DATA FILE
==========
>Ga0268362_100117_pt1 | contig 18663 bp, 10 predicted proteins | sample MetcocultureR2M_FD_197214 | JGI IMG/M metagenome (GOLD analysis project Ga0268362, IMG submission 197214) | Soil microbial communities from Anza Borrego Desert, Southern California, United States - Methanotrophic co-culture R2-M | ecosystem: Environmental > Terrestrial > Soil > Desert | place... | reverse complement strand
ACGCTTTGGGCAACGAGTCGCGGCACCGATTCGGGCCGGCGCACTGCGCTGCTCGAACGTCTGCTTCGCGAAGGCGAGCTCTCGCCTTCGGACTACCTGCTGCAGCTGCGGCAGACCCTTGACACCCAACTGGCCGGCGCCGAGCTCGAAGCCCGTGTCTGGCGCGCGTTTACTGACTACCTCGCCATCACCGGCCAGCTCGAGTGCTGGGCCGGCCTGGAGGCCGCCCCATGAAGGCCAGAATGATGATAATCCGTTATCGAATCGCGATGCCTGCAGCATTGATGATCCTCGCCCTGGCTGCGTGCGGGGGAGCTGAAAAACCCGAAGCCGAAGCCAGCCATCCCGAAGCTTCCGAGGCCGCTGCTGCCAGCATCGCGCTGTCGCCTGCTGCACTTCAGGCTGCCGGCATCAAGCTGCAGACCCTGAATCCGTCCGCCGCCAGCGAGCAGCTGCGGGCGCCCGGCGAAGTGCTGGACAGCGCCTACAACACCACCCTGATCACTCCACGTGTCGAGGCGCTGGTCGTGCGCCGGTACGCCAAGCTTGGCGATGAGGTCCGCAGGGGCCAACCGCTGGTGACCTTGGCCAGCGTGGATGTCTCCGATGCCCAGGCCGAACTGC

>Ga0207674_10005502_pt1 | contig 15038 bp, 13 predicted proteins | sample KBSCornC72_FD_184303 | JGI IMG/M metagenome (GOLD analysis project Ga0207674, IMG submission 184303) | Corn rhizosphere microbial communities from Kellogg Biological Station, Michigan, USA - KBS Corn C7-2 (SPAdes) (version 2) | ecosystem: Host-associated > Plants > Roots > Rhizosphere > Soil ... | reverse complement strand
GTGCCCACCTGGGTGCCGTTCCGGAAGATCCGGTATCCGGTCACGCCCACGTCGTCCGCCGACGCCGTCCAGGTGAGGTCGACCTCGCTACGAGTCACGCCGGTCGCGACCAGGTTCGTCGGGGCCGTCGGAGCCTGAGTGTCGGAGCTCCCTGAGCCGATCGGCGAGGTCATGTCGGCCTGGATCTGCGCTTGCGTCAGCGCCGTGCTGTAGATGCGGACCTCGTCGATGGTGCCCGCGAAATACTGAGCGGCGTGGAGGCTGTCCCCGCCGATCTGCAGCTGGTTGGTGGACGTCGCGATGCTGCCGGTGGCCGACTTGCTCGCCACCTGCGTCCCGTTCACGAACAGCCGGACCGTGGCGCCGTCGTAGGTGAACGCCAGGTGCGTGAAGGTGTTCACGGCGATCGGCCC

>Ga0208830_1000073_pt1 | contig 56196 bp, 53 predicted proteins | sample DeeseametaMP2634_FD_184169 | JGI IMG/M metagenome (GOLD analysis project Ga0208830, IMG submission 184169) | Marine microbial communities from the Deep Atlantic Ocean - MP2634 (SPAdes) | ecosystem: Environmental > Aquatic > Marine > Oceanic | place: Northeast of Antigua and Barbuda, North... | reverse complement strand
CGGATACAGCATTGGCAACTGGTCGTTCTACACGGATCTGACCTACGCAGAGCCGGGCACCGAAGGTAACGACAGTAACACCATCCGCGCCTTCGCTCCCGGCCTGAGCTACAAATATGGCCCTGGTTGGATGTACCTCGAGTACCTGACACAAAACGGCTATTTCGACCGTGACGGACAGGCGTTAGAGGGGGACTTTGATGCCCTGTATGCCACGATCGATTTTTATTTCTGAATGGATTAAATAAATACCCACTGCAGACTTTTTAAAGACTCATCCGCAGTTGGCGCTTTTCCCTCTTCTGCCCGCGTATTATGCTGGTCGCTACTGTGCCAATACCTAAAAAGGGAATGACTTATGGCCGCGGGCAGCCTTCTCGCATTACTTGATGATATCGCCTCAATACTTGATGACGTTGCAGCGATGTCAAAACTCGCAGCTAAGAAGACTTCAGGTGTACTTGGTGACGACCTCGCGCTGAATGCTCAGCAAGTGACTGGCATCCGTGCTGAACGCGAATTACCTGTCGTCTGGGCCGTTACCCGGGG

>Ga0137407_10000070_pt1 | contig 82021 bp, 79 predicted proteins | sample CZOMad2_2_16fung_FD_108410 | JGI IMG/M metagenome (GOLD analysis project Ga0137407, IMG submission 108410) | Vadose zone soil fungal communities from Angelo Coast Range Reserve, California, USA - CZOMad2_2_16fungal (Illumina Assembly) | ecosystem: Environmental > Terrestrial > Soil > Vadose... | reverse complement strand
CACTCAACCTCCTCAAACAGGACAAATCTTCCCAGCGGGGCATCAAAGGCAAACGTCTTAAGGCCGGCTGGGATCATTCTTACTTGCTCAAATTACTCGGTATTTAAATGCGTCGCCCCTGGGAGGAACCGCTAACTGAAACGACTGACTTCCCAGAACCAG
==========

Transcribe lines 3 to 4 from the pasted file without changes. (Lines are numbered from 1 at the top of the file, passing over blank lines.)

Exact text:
>Ga0207674_10005502_pt1 | contig 15038 bp, 13 predicted proteins | sample KBSCornC72_FD_184303 | JGI IMG/M metagenome (GOLD analysis project Ga0207674, IMG submission 184303) | Corn rhizosphere microbial communities from Kellogg Biological Station, Michigan, USA - KBS Corn C7-2 (SPAdes) (version 2) | ecosystem: Host-associated > Plants > Roots > Rhizosphere > Soil ... | reverse complement strand
GTGCCCACCTGGGTGCCGTTCCGGAAGATCCGGTATCCGGTCACGCCCACGTCGTCCGCCGACGCCGTCCAGGTGAGGTCGACCTCGCTACGAGTCACGCCGGTCGCGACCAGGTTCGTCGGGGCCGTCGGAGCCTGAGTGTCGGAGCTCCCTGAGCCGATCGGCGAGGTCATGTCGGCCTGGATCTGCGCTTGCGTCAGCGCCGTGCTGTAGATGCGGACCTCGTCGATGGTGCCCGCGAAATACTGAGCGGCGTGGAGGCTGTCCCCGCCGATCTGCAGCTGGTTGGTGGACGTCGCGATGCTGCCGGTGGCCGACTTGCTCGCCACCTGCGTCCCGTTCACGAACAGCCGGACCGTGGCGCCGTCGTAGGTGAACGCCAGGTGCGTGAAGGTGTTCACGGCGATCGGCCC